As the dark nights have crept in the days I work have become shorter. Usually I now finish at around 3.30pm as the sun is about to disappear through the bare trees on the horizon. Because the work is outside and in the northern hemisphere the days are cold too, sometimes as cold as it gets, for the uk at least. One or two degrees, but feeling colder in that Arctic wind that hits our small island.
I don’t mind the cold, it’s a good reason to work harder and faster. Working harder and faster is never a bad idea, it means two things, it means I’ll be healthier and it means I’ll be happier doing the work.
I read a book once called Flow, it was written by a guy whose name could easily be in the top 10 most difficult authors names to pronounce – Mihaly Csikszentmihalyi. He’d studied the complexities of what puts us in that mental state where time seems to stand still. Sometimes it gets referred to being on a roll with the task at hand. In sports they call it being in the zone. In Star Wars they call it using the force. Csikszentmihalyi called it a flow state because the people he interviewed for the book said their abilities seemed to flow out of them effortlessly. Being in a flow state is that place where the mind becomes so focused it stops thinking altogether and the subconscious takes over. A process called transient hypofrontality. Which in neurological terms means
that inner voice in your head shutting up for a while as you become completely present and in the moment a decrease in prefrontal cortex activity. Very similar to being on auto pilot in a transient headspace. Or in Csikszentmihalyi words, “It’s a state in which people are so involved in an activity that nothing else seems to matter; the experience is so enjoyable that people will continue to do it even at great cost, for the sheer sake of doing it.”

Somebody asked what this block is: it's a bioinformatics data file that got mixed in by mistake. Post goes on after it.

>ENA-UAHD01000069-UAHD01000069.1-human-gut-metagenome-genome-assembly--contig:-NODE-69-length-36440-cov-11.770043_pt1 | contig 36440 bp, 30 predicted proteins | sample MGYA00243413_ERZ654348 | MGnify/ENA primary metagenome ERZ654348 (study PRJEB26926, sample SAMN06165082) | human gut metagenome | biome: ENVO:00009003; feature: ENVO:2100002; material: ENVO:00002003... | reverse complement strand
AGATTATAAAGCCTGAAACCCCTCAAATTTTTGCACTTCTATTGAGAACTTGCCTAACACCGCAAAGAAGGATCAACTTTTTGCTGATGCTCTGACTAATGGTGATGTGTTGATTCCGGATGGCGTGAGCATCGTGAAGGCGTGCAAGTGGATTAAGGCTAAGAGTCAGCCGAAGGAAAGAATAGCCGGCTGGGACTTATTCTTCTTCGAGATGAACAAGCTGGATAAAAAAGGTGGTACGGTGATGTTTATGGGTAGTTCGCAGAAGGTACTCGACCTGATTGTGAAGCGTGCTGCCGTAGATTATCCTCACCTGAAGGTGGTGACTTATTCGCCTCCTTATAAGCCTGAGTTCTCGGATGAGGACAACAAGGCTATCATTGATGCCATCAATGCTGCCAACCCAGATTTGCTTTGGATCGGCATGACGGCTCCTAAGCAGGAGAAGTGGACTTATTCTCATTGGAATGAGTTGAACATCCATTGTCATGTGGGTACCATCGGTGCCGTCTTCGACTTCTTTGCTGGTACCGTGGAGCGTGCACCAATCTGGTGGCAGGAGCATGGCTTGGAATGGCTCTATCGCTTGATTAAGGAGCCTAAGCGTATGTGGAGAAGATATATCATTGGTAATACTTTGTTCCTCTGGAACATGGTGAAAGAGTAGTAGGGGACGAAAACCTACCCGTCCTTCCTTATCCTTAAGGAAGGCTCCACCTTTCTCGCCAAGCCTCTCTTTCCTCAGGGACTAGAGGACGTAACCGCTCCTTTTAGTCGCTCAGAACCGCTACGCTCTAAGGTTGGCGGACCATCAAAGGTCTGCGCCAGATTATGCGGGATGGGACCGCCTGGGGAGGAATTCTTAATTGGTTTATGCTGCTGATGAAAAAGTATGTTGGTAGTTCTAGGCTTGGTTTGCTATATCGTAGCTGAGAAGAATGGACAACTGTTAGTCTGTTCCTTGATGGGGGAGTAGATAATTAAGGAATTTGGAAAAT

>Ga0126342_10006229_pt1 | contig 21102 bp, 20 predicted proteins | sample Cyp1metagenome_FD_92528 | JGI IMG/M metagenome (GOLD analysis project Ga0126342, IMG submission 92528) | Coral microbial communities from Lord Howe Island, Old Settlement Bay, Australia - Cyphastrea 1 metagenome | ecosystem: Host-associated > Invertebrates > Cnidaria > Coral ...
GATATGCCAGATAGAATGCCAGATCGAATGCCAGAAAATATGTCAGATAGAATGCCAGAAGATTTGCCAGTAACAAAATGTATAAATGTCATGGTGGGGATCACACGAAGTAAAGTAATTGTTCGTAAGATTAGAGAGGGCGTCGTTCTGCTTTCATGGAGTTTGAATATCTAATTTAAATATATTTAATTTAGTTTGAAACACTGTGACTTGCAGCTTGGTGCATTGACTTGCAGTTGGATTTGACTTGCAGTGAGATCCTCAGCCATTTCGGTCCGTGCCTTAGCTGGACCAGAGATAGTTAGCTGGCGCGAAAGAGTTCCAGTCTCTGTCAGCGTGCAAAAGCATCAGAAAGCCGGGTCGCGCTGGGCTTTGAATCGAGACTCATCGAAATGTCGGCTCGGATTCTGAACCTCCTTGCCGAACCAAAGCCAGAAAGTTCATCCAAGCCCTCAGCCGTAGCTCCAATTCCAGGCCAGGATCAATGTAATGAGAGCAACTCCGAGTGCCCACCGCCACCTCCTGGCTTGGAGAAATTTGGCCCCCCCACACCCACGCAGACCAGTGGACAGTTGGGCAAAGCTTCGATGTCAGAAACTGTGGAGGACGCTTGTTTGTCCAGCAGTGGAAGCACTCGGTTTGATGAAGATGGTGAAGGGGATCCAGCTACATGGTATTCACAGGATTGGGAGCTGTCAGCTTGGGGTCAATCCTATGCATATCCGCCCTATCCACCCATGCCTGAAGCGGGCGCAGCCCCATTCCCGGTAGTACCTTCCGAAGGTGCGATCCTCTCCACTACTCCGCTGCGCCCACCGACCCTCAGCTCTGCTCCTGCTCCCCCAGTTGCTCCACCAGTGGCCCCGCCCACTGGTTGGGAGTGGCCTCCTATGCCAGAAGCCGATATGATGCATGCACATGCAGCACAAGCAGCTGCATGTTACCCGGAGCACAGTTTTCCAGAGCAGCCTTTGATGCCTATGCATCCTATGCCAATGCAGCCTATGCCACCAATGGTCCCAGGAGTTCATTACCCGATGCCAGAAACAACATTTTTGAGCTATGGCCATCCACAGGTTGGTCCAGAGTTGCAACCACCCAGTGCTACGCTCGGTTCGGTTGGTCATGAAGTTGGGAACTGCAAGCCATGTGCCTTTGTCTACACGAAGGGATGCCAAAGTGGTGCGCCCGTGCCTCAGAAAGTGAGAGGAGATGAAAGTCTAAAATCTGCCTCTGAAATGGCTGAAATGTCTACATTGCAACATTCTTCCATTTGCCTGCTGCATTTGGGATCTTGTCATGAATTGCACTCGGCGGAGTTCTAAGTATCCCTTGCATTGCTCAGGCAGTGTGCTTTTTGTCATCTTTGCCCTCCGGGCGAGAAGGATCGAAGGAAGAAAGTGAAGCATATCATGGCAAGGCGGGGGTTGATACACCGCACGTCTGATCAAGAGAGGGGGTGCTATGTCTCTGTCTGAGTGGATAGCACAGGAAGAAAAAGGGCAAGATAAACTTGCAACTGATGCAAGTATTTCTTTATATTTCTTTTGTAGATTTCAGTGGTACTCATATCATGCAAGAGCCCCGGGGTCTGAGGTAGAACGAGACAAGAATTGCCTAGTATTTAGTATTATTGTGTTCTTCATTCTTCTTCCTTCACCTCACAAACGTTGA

The subconscious is much more powerful than the conscious mind, but when you combine the two and allow the conscious mind to be in the back seat playing cheerleader so that the subconscious is in control, then you can achieve amazing feats. It’s how professional athletes win tournaments and rock stars mesmerise crowds with their guitar playing. There’s also a wonderful bonus to being in a flow state. It feels amazing.
The 3 key components for a flow state
1. Having no distractions.
2. Pushing the limit of your abilities.
3. Total concentration.
As I worked I thought about the flow state, how about how I would dip in and out of it. Sometimes it would be while listening intently to music. Most times it would be whilst pushing myself to do the most effective work I could as quickly as I could. My focus would become lazer like and the subconscious would come into play. I thought about other occupations, postmen, firemen, factory workers and lawyers, men and woman, no matter what age, each and every one of them could make their jobs more joyous by using this state of flow. By challenging themselves to work to the best of their ability and as efficiently as possible.
“The best moments in our lives are not the passive, receptive, relaxing times . . . The best moments usually occur if a person’s body or mind is stretched to its limits in a voluntary effort to accomplish something difficult and worthwhile” (Csikszentmihalyi, 1990).
I imagined the fireman running into the building saving as many people as possible, I imagined the lawyer giving his case to the jury, a rehearsed speech that he knew so well and embodied all the relevant highs and lows of vocal tone and gesticulation to perfection, I imagined the postman and the factory workers speeding up and counting their movements and steps to a fast rhythm. It doesn’t seem to matter what career path you choose, there is always a way to make the days more immersive and fun.